Home‎ > ‎Explaining Pensions Terms‎ > ‎

Explaining Investment Terms

·        Cut through the jargon


Asset allocation
This is the spread of investments across the asset classes.


Asset classes
The underlying investments – for example, shares, bonds, property and cash deposits.


These are loans made to a company (often called Corporate Bonds) or the Government (often called Gilts).


The money you invest.


Capital growth
Any increase to your original investment after costs, charges and depreciation have been taken into account.


Collective investment scheme
A way of pooling contributions from lots of people into a single investment fund.


Contracts for Difference (CFD)
An agreement between two people to settle at the close of their contract the difference between the opening and closing price of a company's share price.


Cooling off period

A cooling off period is defined as the period of time you're allowed, after signing an agreement, to cancel it without incurring a financial penalty. This does not normally apply in Spain.



Comision Nacional del Mercado del Valores is the principal financial services regulator in Spain and responsible for authorising investment products. A CNMV adviser can be recommended, please click here


A bond's fixed rate of interest as a percentage of its nominal value.


Debt securities
Another name for a bond.


A right or an obligation to buy or sell another type of asset – such as a share or a bond – to someone else at a specific date and time in the future.


Distribution Bond
A type of investment bond that provides a regular income.



Direccion General de Seguros y Fondos de Pensions is the Spanish regulator for insurance products which can be marketed in Spain. Email me to be referred to an authorised adviser.


Spreading your investments across different asset classes, or different types of investments within an asset class.

This is another name for shares in companies.


Friendly Societies
These are similar to mutual life assurance companies but with different tax rules.


The Financial Services Authority - the UK's financial services regulator.  For a recommended adviser click here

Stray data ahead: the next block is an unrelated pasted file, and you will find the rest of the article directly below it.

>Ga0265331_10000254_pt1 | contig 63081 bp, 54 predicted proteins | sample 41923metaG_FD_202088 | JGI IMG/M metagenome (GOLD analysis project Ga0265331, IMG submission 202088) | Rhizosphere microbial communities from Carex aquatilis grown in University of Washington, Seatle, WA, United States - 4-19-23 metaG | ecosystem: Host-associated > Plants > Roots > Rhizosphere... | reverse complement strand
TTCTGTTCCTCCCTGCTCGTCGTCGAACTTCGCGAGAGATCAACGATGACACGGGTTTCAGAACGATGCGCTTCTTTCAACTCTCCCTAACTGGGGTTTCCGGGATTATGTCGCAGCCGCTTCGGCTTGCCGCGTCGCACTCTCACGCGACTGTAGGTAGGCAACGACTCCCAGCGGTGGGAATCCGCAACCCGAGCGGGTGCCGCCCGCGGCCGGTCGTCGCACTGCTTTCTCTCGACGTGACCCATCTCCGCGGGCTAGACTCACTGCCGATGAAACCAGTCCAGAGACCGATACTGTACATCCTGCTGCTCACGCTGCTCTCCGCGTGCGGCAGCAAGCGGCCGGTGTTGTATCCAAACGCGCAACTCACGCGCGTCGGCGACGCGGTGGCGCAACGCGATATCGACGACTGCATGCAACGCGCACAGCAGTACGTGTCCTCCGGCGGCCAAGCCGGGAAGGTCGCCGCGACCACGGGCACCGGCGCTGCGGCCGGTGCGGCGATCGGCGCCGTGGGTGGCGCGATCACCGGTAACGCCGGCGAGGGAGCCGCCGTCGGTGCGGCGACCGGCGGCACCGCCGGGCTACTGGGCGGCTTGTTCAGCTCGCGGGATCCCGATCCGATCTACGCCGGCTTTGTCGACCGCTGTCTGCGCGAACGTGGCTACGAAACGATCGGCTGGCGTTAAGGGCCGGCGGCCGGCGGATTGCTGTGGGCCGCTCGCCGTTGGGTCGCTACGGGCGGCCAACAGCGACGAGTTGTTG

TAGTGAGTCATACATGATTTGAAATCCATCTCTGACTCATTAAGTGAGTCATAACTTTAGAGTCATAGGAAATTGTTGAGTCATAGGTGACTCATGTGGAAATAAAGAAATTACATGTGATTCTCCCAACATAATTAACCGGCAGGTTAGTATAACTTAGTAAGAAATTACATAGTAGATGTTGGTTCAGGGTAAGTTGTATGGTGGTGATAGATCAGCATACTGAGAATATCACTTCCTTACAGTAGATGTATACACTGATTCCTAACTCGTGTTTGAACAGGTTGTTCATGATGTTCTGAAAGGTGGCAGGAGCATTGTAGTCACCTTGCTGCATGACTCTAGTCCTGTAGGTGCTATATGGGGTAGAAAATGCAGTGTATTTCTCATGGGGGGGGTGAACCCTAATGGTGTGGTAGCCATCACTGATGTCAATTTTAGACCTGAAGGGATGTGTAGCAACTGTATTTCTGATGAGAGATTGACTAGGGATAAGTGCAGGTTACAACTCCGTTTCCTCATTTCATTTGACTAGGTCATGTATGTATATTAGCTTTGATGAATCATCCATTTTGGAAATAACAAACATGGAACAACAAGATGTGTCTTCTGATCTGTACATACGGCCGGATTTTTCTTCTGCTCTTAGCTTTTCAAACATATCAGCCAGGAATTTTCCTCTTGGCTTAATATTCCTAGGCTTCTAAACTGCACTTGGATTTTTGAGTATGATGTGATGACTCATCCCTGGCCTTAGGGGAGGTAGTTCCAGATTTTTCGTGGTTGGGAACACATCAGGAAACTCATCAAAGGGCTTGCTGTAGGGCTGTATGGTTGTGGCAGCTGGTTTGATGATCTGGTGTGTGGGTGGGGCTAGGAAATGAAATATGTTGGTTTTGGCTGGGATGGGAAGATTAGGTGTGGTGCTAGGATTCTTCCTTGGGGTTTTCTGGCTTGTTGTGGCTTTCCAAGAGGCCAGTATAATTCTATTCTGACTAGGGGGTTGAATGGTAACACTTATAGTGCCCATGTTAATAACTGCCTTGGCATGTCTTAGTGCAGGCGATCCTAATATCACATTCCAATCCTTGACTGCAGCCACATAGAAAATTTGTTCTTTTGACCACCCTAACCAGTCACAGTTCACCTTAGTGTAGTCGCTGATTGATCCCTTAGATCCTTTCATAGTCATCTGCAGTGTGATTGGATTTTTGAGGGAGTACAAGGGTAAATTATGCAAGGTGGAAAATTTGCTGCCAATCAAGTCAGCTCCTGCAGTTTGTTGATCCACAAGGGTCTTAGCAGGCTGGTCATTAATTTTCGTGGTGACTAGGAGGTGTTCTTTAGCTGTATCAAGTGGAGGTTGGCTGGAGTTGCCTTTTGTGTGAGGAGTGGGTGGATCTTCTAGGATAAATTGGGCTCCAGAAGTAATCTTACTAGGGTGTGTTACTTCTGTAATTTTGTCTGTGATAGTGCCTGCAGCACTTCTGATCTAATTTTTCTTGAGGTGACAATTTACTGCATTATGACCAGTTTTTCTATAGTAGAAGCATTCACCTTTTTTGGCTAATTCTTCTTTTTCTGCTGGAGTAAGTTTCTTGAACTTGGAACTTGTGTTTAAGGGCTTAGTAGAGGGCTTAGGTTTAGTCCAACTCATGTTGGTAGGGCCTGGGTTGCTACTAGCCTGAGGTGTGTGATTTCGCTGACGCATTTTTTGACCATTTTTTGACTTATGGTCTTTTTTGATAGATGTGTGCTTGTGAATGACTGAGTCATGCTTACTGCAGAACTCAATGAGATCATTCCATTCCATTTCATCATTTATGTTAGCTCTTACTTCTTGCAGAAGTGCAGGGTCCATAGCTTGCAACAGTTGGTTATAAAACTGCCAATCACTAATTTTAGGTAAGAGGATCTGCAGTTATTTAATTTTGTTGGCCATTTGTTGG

The use of borrowing potentially to increase the amount you get back, but can also increase the risk.



These are bonds issued by the Government.


Before tax has been deducted (as opposed to 'net', which is after tax has been deducted).


High-yield bond funds
The same as bond funds but investing in higher-risk bonds that offer a higher interest rate.


Investment or Insurance Bonds
These are pooled investments or lump-sum life-assurance investments. They can also be called Life Assurance Bonds and With-Profits Bonds.


Investment Trusts
A pooled investment. The investor is buying shares in a company that invests in other investments. The Investment Trust has shares and is quoted on the stock exchange. It is a closed-ended fund as there are a set number of shares available.



Individual Savings Account is a UK tax-efficient way of saving or investing, with limits on how much you can pay in each tax year. These are not available to UK non-residents.


Life assurance investment
A pooled investment offered by a life assurance company.


Net asset value (NAV)
An expression used with investment trusts to mean the value of the fund's underlying assets.


Nominal value
Sometimes called the face value; this is the cost of the bond when it is issued and the amount you get back at the end of the term.



Open-Ended Investment Company, this is a type of open-ended investment fund.


Personal equity plan – a wrapper for investments. No longer available as all PEPs have now automatically became stocks and shares ISAs.


Pooled investments
A way of putting various levels of contributions from lots of people into a single investment fund. There are different types and they work in different ways.


Rate of return
This is the change in the value of your investment taking into account both income and growth.

This is a formal opinion of an organisation's investment quality and credit risk.


Redemption date
Usually associated with gilts or bonds, it is the date (set in advance) when the gilt or bond will be repaid by the issuing government or company and you will receive the nominal value of the bond.



These are the stake or share in a company.



These are often linked directly to Shares, but have the same meaning.


Tax year

In the UK, the tax year is from the 6thApril in one year to the 5th April in the next year. In Spain the fiscal year is the same as the calendar year


Unit trusts
A pooled investment, which is an open-ended investment that gets bigger as more people invest and smaller when they take money out.


With-profits funds
A type of fund available within a life assurance investment. The investor shares the return from these investments and the profits and losses of the company (if it's a mutual) or the with-profits business fund (if it's a plc).



Most Investment Advisers, including the ones that I recommend, will be happy to cut through the jargon. Email me for a recommendation.